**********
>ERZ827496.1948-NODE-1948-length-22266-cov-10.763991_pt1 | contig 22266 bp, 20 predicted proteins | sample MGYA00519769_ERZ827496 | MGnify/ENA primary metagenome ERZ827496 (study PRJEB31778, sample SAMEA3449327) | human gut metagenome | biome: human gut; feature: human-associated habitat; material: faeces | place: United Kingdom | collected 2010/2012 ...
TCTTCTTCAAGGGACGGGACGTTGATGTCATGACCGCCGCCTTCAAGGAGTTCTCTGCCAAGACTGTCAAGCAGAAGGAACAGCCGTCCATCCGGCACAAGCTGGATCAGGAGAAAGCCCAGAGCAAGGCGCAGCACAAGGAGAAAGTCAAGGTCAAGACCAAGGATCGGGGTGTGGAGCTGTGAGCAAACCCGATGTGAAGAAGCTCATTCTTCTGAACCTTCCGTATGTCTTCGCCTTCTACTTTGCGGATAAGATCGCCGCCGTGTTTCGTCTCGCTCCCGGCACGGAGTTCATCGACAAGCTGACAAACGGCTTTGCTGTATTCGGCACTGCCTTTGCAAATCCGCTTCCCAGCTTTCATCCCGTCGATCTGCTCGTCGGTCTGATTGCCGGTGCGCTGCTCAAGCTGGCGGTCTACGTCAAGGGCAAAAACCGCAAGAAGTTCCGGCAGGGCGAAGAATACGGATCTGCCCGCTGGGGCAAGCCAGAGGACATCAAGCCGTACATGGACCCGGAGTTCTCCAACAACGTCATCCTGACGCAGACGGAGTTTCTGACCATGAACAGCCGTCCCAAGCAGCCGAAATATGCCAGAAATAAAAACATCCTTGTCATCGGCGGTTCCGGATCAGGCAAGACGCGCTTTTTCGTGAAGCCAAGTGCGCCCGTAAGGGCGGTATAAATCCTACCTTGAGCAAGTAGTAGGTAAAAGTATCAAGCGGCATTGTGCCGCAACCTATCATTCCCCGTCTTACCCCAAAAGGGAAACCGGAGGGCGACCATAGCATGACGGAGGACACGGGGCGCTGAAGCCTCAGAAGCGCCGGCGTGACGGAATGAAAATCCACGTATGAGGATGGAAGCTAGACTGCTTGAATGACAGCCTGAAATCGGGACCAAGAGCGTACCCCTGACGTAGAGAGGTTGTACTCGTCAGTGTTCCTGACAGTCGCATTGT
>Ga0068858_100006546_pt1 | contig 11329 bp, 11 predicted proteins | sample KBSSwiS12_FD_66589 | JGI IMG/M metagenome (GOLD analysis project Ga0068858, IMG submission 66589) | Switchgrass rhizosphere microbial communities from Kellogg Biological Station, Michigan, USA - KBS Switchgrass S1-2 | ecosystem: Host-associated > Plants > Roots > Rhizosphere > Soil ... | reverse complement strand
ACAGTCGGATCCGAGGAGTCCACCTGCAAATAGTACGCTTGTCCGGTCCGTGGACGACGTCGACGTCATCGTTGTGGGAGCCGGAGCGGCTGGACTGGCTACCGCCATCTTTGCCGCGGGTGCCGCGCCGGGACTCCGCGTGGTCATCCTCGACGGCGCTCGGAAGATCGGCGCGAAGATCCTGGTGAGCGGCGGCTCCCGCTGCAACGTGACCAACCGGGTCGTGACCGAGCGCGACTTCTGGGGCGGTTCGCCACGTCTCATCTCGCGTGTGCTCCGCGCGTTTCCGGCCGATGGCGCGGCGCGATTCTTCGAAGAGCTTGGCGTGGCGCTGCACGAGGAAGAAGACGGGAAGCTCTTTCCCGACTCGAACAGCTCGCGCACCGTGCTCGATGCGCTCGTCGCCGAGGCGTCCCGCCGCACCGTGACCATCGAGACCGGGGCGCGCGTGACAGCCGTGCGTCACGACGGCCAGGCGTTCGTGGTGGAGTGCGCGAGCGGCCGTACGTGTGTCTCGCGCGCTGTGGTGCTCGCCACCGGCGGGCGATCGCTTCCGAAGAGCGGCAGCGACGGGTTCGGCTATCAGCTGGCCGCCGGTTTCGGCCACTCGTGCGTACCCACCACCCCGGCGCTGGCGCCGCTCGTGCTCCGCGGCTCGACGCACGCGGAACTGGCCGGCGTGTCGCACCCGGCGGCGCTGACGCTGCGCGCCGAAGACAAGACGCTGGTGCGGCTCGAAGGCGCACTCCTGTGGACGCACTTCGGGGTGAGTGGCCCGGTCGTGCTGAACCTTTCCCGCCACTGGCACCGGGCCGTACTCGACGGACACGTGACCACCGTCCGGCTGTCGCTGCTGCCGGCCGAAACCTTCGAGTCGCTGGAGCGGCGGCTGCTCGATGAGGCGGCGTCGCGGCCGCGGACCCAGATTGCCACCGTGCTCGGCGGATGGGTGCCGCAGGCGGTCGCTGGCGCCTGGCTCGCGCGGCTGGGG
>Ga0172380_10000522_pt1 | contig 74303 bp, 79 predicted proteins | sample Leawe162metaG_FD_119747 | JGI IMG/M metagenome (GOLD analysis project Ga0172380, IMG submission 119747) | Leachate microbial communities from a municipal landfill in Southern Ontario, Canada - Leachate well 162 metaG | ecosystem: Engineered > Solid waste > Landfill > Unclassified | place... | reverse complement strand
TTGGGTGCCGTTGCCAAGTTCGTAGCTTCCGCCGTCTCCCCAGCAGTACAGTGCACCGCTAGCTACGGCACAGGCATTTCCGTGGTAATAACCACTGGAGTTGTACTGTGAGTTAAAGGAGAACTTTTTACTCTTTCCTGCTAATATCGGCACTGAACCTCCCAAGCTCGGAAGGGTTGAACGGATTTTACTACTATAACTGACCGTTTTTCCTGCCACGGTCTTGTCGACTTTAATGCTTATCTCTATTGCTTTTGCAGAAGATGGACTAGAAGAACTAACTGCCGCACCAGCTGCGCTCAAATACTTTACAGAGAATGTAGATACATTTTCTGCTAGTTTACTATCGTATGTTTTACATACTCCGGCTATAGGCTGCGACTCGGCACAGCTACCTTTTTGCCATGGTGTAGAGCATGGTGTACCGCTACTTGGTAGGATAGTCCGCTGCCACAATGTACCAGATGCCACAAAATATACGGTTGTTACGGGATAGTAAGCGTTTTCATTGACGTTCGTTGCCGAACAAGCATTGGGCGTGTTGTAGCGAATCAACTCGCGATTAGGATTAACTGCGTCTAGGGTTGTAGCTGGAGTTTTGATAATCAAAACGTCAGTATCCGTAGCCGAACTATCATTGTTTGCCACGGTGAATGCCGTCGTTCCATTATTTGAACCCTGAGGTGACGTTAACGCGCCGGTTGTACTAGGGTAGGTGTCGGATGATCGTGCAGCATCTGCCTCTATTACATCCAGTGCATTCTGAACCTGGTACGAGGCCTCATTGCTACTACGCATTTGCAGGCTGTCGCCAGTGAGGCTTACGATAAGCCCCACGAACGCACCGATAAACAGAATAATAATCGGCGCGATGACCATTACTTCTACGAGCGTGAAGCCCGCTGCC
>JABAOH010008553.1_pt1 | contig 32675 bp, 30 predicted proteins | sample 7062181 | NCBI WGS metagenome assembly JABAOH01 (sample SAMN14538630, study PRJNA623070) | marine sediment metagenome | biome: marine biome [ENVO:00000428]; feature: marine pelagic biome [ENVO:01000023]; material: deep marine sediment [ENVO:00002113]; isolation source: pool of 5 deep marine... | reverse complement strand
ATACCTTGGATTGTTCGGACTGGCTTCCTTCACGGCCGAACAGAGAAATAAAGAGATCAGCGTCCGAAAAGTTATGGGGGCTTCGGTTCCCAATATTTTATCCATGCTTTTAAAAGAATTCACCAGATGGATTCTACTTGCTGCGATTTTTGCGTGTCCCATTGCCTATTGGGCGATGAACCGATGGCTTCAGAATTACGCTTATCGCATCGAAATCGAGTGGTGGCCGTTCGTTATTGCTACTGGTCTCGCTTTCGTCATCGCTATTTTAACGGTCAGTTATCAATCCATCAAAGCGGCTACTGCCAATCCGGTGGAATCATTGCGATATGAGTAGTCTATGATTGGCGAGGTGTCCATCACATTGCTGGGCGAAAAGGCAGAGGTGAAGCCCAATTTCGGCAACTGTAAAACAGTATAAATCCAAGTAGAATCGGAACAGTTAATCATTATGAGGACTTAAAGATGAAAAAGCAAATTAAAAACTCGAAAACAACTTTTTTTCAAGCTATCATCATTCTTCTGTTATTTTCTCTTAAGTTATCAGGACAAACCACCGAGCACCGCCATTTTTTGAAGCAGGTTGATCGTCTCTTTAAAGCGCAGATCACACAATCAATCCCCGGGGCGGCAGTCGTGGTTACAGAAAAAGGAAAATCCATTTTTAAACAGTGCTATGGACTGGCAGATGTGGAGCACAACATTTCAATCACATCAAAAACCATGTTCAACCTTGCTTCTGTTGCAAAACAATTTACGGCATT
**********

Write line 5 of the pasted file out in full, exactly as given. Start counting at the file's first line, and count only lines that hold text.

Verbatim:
>Ga0172380_10000522_pt1 | contig 74303 bp, 79 predicted proteins | sample Leawe162metaG_FD_119747 | JGI IMG/M metagenome (GOLD analysis project Ga0172380, IMG submission 119747) | Leachate microbial communities from a municipal landfill in Southern Ontario, Canada - Leachate well 162 metaG | ecosystem: Engineered > Solid waste > Landfill > Unclassified | place... | reverse complement strand